Once fleece has cooled, turn right side out (where printed fabric is now facing out) and press both side seams. Fleece will now be on the inside of the strap between the WRONG sides of the solid and printed fabric. (See images 3-6).
{Image 3 (Turning strap right side out)}
{Image 4 (What strap looks like once it is turned right side out)}
{Image 5 (Press both side seams)}
{Image 6 (What strap looks like once both sides are pressed)}
Turn both ends of straps ½ inch toward the inside of the strap (tucking raw edges of fabric into the strap) and press. (See image 7).



{Image 7}
Sew both ends of straps (width) together with a straight stitch using a 1/8 – 1/4 inch seam allowance (personal preference….I like mine as close to the end of the fabric as I can get so I use 1/8 inch). (See image 8).



{Image 8}
Fold strap (printed fabric on outside/solid fabric touching) in half lengthwise lining up edges and press.
(See images 9 & 10)



{Image 9}
{Image 10}
Sew the two OPEN sides lengthwise together using a 1/8 inch seam allowance starting at the top. Make sure that you reverse/back stitch at stress points (ends of straps near openings). (See image 11).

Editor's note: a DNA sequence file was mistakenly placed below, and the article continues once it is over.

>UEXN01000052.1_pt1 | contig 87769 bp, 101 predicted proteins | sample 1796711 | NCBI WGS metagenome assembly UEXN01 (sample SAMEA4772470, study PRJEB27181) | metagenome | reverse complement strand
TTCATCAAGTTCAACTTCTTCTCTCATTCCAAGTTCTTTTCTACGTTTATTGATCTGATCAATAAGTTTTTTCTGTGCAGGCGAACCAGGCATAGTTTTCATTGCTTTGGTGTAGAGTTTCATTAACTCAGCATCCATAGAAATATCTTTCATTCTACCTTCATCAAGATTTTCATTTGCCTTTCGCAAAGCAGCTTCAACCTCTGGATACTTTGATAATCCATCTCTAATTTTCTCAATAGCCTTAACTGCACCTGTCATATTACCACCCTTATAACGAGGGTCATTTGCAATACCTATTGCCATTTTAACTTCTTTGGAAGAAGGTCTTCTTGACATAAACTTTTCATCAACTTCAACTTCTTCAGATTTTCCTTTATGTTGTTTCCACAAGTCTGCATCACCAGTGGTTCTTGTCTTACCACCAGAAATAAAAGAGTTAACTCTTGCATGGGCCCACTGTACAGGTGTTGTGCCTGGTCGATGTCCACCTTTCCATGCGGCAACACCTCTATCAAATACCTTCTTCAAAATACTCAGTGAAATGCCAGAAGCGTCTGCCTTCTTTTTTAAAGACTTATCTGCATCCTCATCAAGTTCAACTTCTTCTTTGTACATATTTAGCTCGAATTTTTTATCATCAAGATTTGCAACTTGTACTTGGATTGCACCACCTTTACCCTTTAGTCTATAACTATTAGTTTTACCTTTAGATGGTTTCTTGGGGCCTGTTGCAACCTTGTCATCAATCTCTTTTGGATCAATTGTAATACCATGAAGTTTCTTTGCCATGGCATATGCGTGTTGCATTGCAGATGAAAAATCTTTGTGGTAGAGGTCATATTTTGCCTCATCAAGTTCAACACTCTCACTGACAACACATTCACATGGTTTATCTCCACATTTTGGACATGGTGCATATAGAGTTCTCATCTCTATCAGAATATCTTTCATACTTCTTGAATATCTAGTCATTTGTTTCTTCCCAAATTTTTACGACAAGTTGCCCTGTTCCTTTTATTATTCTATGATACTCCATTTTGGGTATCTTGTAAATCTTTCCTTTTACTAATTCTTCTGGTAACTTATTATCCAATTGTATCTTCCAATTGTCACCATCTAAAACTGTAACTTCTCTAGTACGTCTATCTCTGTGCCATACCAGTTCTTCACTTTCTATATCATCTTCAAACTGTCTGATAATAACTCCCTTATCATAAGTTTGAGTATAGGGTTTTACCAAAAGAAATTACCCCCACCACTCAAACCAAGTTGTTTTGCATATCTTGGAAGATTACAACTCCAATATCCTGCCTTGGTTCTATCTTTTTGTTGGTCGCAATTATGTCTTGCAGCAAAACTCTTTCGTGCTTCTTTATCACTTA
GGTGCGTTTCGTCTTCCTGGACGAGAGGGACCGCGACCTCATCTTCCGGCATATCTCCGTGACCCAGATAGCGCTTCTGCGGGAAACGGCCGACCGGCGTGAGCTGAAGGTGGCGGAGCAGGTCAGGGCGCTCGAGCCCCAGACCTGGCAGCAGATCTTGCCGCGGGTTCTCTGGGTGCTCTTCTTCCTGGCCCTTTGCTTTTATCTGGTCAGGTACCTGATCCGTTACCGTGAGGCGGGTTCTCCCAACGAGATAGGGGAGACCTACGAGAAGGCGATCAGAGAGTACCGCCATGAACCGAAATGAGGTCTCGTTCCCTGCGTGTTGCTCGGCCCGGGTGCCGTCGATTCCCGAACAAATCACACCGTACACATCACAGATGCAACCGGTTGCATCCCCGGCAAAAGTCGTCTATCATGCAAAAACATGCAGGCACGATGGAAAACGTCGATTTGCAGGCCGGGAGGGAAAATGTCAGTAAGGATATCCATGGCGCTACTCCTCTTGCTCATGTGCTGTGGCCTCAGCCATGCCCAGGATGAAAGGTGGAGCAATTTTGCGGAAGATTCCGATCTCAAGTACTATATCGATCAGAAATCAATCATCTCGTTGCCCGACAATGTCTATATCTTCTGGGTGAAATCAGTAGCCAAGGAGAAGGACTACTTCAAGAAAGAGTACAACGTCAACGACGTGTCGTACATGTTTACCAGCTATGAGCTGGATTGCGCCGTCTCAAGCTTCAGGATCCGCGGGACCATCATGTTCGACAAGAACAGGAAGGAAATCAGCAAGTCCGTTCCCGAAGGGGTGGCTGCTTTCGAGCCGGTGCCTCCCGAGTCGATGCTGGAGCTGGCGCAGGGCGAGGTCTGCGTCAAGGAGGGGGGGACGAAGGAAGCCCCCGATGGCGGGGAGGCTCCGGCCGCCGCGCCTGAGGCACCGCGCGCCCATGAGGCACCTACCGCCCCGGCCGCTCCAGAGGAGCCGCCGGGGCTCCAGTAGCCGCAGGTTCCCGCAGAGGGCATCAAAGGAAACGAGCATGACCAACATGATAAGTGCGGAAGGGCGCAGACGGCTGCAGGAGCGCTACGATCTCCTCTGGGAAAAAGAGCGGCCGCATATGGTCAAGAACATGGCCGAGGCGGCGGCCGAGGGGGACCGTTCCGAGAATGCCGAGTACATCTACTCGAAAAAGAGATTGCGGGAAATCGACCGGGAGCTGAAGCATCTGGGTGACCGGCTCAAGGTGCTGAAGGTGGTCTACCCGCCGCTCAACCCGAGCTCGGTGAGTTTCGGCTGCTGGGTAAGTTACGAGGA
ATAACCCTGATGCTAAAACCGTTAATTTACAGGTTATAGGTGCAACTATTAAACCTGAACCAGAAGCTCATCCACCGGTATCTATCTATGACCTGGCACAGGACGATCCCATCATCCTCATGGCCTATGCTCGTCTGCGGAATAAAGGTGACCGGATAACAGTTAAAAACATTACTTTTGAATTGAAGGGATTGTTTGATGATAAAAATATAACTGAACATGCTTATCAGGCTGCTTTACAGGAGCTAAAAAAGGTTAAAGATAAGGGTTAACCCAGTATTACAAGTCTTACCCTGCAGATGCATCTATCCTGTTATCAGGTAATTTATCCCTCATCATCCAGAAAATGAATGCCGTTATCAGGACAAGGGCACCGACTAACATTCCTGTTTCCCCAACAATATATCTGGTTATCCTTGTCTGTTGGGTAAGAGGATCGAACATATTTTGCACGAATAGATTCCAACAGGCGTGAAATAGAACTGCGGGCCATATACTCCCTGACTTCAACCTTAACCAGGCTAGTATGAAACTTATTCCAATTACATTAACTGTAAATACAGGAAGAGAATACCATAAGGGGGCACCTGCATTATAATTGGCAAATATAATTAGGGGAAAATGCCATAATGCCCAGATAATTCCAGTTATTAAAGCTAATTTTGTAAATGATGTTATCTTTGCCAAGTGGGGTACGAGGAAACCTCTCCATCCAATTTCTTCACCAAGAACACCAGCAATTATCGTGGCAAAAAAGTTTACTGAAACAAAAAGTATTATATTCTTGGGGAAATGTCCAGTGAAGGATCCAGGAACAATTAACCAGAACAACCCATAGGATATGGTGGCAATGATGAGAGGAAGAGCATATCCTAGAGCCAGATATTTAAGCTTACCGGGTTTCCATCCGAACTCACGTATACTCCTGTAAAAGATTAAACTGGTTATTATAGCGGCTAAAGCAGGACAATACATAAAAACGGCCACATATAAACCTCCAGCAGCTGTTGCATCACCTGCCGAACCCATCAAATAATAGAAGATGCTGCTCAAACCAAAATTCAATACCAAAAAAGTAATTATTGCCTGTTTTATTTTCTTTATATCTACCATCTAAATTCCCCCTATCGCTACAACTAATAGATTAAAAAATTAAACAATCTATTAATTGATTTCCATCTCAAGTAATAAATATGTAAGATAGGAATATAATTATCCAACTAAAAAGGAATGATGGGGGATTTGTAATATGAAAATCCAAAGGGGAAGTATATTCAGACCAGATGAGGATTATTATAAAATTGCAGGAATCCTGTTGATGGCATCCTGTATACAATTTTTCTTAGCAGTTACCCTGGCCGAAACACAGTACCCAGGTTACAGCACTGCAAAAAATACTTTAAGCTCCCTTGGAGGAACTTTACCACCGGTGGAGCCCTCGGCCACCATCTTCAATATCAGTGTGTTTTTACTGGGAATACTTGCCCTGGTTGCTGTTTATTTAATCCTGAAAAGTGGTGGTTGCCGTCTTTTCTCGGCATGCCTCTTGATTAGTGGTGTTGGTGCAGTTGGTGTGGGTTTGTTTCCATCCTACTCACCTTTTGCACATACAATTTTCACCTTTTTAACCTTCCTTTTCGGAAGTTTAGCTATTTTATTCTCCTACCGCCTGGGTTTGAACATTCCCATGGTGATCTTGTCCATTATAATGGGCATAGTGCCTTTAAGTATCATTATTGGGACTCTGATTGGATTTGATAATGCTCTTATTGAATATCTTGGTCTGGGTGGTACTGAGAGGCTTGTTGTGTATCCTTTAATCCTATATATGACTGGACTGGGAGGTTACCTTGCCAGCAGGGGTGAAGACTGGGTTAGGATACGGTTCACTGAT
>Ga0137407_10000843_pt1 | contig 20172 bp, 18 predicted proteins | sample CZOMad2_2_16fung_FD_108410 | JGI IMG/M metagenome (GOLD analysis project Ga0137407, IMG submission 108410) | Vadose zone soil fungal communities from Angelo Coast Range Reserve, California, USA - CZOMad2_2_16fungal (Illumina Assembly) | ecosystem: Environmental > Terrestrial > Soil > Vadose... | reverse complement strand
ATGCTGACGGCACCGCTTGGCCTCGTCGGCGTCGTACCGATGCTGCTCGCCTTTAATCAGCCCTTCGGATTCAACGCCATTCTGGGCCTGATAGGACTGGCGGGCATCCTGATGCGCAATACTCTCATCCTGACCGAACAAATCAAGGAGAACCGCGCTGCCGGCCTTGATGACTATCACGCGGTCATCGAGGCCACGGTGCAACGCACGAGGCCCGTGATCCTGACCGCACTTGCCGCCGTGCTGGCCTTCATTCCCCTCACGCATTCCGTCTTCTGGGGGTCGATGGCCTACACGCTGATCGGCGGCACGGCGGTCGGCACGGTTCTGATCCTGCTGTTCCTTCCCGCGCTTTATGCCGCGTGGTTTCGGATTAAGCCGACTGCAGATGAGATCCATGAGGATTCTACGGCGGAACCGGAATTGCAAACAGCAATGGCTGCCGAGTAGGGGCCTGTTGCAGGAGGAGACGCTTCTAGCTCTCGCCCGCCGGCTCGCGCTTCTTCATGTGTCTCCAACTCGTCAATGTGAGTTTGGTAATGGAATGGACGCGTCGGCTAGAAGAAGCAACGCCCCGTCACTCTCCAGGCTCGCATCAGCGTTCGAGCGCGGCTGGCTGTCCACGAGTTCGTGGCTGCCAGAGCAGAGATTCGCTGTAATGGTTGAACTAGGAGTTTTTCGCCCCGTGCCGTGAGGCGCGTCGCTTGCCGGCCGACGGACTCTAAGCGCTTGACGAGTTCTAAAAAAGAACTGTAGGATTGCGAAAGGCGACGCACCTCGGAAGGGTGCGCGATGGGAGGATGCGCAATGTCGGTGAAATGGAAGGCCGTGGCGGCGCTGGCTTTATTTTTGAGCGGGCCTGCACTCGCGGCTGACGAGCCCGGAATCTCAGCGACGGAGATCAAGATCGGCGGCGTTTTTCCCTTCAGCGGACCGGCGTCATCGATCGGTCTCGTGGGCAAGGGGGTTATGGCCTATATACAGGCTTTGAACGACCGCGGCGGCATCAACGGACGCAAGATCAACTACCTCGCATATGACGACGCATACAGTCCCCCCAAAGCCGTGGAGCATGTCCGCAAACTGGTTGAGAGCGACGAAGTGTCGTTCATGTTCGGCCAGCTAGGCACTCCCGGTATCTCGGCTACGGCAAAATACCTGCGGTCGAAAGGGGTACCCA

{Image 11}
And TADA!! You are done! Was that easy or what?

Finished strap.
How easy was that?  Now all you have to do is slide it on your commercial camera strap and you are ALL SET!!
For those who try it, I would love to hear your feedback and see your finished product.  Was it easy to follow?  Were my instructions clear enough?  This will help me with future tutorials and possible eBooks.
And for those of you who love the camera strap slipcover but do not want to make your own, I do sell them in my Etsy shop and on my website.
I am hoping to share many more tutorials (not all sewing related) over the coming months.  So if you are not a blog follower yet, please see the top left column of my blog to become one.
One last side note, but it is an important one….while this tutorial is meant for sharing, please do not claim credit for the tutorial and post as your own.  Please provide a link back to me if sharing on your blog or other venue.  Thanks!!
Leave me a comment and let me know your thoughts!!
Have fun!!